[arin-ppml] Change of Use and ARIN (was: Re: AFRINIC And The Stability Of The Internet Number Registry System)

Mike Burns mike at iptrading.com
Tue Sep 7 16:02:36 EDT 2021


John, this discussion is a rehash that doesn’t belong here, but what the heck?

 

“Completely incorrect, as both Microsoft and the Nortel estate ultimately voluntarily agreed to modify the transaction consistent with ARIN's right to review and approve the transaction following ARIN's established policy – what had been sought and was _not_ achieved was some form of legal precedent that ARIN would have to update its registry contrary to community-developed policy.”

 

Not incorrect in the slightest, what happened is that ARIN came late into the picture and cast doubts which were then assuaged by ARIN’s completely bogus (IMO!) and rushed needs-test. Those doubts erased, both parties incorporated ARIN’s role in the ultimate document, but in the form of declarations rather than in legal decisions by the judge that would create precedent. Nowhere and at no time did the judge declare or require that ARIN approval was required for a transfer of legacy resources.  Having “the transfer policy in place” had no bearing on this deal until the auction was completed and the deal done.

 

Do you want to get into the public details of that needs-test (the supply side is now public, and exactly matched Microsoft’s need, so we can make inferences)? 

Do you want to talk about the single aggregate, and the comma?

The nebulous delivery schedule of the addresses (some were still in use by Nortel)?

The odd coincidence of assorted Nortel acquisitions over decades exactly matching Microsoft’s needs?

When those addresses were ultimately announced via BGP?

The “modified” LRSA?

 

My point is that ARIN’s role was more like a speedbump than enabler in the process of developing a market, and any implication that ARIN was more than reactionary is not valid.  I will credit the board with the foresight to see the need for a transfer policy, and castigate the community which resisted it and put ARIN in the position of trying to cover the Nortel/Microsoft deal in a tissue-paper-thin veneer of policy compliance.

 

I see no need to further this discussion as I think my point has been made and recorded.

 

Regards,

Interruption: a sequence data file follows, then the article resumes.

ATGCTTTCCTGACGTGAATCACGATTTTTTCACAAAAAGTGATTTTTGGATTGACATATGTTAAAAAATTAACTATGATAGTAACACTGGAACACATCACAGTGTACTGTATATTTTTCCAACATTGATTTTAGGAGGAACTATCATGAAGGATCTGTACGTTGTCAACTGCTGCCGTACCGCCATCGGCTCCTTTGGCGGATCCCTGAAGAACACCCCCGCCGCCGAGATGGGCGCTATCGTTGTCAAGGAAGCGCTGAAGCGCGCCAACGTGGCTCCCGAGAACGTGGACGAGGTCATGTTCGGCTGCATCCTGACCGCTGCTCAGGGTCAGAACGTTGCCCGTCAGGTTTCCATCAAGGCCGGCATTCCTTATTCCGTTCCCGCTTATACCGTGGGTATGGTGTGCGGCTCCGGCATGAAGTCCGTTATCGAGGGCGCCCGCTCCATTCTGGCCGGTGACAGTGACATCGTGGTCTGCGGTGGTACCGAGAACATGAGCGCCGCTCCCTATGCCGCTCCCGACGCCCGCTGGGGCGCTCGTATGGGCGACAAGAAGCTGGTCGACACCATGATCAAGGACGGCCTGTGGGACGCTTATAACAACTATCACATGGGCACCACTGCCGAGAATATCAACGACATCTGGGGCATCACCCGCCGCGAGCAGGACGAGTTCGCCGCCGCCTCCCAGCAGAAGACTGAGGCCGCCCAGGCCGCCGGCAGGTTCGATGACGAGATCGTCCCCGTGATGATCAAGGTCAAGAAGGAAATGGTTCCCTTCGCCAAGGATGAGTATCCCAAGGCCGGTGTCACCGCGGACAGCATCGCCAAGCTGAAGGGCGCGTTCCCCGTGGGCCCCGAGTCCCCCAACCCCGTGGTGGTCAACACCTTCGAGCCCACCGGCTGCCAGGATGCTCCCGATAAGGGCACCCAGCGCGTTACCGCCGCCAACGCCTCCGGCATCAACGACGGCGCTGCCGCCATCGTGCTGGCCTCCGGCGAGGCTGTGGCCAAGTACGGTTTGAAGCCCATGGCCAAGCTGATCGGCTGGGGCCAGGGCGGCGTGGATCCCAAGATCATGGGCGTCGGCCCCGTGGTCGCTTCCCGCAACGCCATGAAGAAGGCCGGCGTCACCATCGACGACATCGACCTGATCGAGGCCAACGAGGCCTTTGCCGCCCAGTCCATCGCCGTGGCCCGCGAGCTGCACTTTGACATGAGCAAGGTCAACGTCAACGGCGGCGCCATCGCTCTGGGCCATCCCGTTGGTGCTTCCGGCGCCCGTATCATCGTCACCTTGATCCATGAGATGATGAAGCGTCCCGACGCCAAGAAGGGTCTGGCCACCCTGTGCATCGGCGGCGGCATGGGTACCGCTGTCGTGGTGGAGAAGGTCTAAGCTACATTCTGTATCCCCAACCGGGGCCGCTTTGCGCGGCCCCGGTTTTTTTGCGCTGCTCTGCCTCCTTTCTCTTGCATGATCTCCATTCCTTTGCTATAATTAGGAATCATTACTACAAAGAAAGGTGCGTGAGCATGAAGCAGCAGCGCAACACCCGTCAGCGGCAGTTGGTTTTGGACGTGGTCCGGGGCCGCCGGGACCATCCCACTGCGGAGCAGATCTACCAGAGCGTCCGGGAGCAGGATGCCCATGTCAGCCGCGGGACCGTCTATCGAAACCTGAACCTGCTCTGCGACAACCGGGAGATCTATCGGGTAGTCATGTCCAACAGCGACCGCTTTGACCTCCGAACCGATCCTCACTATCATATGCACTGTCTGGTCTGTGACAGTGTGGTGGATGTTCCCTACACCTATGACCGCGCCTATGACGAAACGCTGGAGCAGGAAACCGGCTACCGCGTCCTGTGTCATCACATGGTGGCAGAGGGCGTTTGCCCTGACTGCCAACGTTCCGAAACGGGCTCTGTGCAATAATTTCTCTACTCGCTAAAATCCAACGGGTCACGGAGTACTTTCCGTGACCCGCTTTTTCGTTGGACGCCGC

Mike

 

 

 

 

 

 

 

 

 

From: John Curran <jcurran at arin.net> 
Sent: Tuesday, September 07, 2021 3:19 PM
To: Mike Burns <mike at iptrading.com>
Cc: ARIN-PPML List <arin-ppml at arin.net>
Subject: Re: [arin-ppml] Change of Use and ARIN (was: Re: AFRINIC And The Stability Of The Internet Number Registry System)

 

On 7 Sep 2021, at 2:53 PM, Mike Burns <mike at iptrading.com <mailto:mike at iptrading.com> > wrote:

 

My point about the agreements that were used in the auction were correct and “pointed” in that regard, because the whole process (and it was ongoing for at least six months before ARIN apparently got wind of it only after the auction concluded) transpired in complete ignorance of ARIN transfer policies. 

 

We were informed because the proposed order would have ARIN update its registry database.  Whether the policies were followed or not in the proceedings before that time is fairly irrelevant, as compliance with the policies certainly became quite relevant from that point onwards. 





Whatever you wrote below about the final agreements is not material, but we could get into the fact that the changes were basically non-functional buyer declarations and did not set any legal precedent. A discussion for another list, maybe?

 

Completely incorrect, as both Microsoft and the Nortel estate ultimately voluntarily agreed to modify the transaction consistent with ARIN's right to review and approve the transaction following ARIN's established policy – what had been sought and was _not_ achieved was some form of legal precedent that ARIN would have to update its registry contrary to community-developed policy. 

 

Any transfers prior to Nortel were likely administrative or zero-cost because ARIN still had a free pool.

 

No idea, as ARIN does not seek such information during transfers.  Note that all of these pre-Nortel transfers are indeed in the statistics log if you care to review - https://account.arin.net/public/transfer-log

 

The first publicly costed transfer was the salient one, and it was Nortel, 

 

Agreed that it was quite salient to the emergence of a “transfer market”, but then again having a transfer policy likely helped a bit (since the alternative could have paralyzed its development for years.)





and ARIN was a latecomer and not a catalyst.  

 

<chuckle>  I don’t think ARIN ever intended to “catalyze a transfer market” – our goal was to enable transfers to occur and that was accomplished – way back in 2009… 

 

Thanks!

/John

 

John Curran

President and CEO

American Registry for Internet Numbers

 

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